Life Is Hard
A recent column by David Brooks 'The Life Reports' included this line: “Resilience is a major theme…I don't think we remind young people enough that life is hard." The purpose of the column was to report on the thousands of responses he has received to his request for readers over 70 to send him ''Life Reports' or little essays in which they evaluate their own lives. In reading them he discovered how many had difficult lives and one of his conclusions is the above quote. Our young people need to be reminded more than they are about the inevitable difficulties of life for which they may not be prepared. Scott Peck in his classic opening line from 'The Road Less Traveled' said simply ” “Life is difficult.” Is that a truth accepted by previous generations but overall a surprise to our children?
I had plans anyway to have coffee with two young friends (both in their late 20’s) but sent them the Brooks article and asked them to spend part of our time discussing it. What I heard was encouraging. “Yes” I think while I was certainly given more incentives and resources to achieve than some of my peers growing up ” there was also the understanding that these were not entitlements but investments. People (not just parents) investing in my life had expectations that I would not assume a life of privilege and entitlement. These were not endowments or a safety net or a way to avoid natural consequences and risk. They were opportunities.”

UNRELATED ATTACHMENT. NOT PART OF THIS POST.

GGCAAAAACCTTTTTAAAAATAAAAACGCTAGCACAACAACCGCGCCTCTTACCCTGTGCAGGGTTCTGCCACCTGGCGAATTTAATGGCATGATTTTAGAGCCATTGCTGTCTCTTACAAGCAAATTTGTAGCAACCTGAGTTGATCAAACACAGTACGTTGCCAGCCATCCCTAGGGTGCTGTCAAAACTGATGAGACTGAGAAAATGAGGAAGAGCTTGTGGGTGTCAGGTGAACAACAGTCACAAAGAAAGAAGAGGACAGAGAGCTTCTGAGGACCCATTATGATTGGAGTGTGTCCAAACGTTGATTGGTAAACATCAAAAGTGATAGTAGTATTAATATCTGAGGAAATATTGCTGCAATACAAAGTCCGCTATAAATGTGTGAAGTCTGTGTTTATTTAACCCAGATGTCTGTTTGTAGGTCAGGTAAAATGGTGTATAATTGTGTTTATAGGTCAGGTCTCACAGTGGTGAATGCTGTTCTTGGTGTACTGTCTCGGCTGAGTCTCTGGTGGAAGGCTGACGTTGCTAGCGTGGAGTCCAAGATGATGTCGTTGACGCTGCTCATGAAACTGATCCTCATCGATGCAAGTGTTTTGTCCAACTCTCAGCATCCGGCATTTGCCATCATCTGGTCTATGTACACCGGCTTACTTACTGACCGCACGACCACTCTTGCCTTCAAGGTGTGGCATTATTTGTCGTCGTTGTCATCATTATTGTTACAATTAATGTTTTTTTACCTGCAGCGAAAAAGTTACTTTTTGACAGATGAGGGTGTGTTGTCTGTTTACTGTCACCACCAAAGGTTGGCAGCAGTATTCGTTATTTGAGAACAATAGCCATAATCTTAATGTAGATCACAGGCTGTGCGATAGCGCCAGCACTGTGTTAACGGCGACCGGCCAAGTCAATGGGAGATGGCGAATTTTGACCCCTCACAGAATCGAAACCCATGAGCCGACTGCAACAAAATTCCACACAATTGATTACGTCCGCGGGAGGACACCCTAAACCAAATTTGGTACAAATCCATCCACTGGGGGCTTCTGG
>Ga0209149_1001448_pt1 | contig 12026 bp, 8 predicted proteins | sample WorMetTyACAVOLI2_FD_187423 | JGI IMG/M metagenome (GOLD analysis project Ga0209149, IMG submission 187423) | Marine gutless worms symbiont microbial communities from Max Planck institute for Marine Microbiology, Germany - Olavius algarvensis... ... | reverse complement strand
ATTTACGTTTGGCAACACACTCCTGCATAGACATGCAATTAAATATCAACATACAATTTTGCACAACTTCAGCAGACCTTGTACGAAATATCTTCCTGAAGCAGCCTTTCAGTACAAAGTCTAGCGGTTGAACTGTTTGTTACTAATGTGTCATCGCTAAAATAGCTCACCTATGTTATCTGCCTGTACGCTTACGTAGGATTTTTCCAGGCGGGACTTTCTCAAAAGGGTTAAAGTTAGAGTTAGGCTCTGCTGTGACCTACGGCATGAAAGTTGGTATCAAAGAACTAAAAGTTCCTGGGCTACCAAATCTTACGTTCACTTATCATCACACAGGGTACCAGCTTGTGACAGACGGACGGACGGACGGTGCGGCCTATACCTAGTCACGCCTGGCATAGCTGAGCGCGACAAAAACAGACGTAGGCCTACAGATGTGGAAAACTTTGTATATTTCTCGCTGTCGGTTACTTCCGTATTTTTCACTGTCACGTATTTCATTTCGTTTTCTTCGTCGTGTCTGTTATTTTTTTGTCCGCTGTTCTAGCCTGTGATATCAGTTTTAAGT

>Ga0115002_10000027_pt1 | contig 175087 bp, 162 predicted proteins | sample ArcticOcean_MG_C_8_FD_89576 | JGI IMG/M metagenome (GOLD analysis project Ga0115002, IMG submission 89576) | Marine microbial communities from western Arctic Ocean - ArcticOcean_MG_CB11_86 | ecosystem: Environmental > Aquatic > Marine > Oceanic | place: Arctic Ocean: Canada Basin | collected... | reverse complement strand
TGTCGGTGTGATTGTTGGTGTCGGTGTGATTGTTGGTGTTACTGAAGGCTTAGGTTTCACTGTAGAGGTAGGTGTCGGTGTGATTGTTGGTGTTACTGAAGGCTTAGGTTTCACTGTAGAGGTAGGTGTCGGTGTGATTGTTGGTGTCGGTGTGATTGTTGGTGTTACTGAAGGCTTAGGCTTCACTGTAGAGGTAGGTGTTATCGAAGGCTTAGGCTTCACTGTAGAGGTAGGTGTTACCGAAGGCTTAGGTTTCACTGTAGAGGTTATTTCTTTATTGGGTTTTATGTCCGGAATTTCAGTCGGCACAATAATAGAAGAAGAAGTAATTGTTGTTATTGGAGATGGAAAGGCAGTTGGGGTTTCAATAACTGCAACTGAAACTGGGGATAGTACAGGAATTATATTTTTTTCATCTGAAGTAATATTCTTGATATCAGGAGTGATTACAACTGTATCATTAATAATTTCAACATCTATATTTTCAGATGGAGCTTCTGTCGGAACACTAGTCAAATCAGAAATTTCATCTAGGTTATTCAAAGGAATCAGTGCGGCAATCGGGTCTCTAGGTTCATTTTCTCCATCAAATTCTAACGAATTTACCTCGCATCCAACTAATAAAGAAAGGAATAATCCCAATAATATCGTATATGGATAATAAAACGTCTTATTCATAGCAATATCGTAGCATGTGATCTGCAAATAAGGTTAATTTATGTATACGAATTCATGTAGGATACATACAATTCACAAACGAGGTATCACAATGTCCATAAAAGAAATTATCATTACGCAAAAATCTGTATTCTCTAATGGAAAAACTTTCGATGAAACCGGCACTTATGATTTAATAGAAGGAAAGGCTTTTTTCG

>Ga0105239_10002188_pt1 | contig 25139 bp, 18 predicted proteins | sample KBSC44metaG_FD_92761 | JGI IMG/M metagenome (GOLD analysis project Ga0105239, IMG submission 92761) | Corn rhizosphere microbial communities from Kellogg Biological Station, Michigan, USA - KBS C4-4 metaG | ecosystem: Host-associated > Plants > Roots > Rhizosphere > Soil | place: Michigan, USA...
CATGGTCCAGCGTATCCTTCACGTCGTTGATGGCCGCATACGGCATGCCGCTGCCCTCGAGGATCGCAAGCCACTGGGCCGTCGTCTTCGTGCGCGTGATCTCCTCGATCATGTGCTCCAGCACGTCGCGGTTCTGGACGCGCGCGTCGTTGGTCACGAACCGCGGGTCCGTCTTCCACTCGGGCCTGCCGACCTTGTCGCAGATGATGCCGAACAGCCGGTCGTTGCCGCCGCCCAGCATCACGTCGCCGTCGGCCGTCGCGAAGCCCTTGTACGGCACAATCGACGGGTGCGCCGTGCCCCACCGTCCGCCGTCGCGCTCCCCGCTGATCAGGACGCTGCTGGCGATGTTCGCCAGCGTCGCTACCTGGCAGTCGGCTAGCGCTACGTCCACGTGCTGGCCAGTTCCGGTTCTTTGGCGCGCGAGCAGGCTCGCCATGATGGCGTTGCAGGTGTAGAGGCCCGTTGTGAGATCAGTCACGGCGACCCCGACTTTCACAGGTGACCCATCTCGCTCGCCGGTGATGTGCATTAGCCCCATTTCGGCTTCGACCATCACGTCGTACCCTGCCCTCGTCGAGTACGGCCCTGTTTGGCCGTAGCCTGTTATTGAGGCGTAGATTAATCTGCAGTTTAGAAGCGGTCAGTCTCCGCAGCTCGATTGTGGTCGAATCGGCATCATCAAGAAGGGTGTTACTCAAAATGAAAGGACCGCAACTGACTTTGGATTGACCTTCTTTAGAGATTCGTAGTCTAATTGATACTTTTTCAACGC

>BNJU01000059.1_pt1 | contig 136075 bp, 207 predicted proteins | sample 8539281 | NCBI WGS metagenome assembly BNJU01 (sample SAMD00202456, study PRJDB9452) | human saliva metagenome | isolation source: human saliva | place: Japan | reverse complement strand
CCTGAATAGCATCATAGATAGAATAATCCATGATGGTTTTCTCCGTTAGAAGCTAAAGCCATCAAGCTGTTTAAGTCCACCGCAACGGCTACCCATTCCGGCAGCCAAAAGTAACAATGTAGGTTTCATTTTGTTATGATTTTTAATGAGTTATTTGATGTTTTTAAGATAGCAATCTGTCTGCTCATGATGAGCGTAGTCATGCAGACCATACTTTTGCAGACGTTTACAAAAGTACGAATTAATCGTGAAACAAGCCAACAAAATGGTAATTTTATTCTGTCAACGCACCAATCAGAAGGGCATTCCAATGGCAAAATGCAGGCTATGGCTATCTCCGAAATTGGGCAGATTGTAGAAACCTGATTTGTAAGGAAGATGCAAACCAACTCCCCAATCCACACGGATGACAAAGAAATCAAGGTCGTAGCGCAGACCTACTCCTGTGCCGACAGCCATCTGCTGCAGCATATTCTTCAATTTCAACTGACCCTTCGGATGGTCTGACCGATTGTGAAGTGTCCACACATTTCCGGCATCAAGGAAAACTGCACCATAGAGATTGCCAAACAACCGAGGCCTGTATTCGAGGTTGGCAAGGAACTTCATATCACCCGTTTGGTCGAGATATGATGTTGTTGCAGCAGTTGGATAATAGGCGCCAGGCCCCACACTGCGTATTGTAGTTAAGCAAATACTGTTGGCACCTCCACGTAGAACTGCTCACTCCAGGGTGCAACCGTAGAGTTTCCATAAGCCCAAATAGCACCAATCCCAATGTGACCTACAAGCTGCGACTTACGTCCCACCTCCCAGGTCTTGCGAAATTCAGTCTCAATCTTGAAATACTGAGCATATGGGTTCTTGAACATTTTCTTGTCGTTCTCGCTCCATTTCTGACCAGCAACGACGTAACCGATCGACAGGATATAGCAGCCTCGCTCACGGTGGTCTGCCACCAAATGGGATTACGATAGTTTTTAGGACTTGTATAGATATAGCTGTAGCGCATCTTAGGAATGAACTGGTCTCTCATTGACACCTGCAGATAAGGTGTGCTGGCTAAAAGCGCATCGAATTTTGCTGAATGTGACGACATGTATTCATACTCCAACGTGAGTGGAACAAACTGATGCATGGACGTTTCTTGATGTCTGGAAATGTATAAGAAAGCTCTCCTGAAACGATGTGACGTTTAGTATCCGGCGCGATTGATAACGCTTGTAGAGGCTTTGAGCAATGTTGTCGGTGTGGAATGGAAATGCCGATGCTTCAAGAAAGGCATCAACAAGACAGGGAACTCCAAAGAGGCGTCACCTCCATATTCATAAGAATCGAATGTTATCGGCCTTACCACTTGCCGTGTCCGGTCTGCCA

“I have no sense of living a charmed life but” so far I have not faced a terminal illness or divorce or a career being derailed. Still I don’t feel guilt about my life being interesting satisfying and challenging. I do feel gratitude but not with a sense of dread that it’s just a matter of time until my turn comes. I am not unaware of the difficult lives of others –even others my age who are unable to find jobs or satisfying work –and I know I am not immune. However ” I think their experiences have allowed me to develop a deeper empathy with them.”
One common experience? Both have parents and grandparents who have shared stories about difficult times in their lives in a way that difficulty is seen as normal and even interesting. These stories were not preached –they were simply recounted. They were not war stories about unusual hardships but conversations about life. Both young men remarked how important those stories were and how much they value the ways in which they became a part of their own lives and understanding of the world.
Scripture is right about this one. “Remember the days of old; consider the years of many generations; ask your father” and he will show you your elders and they will tell you.” This is how we learn.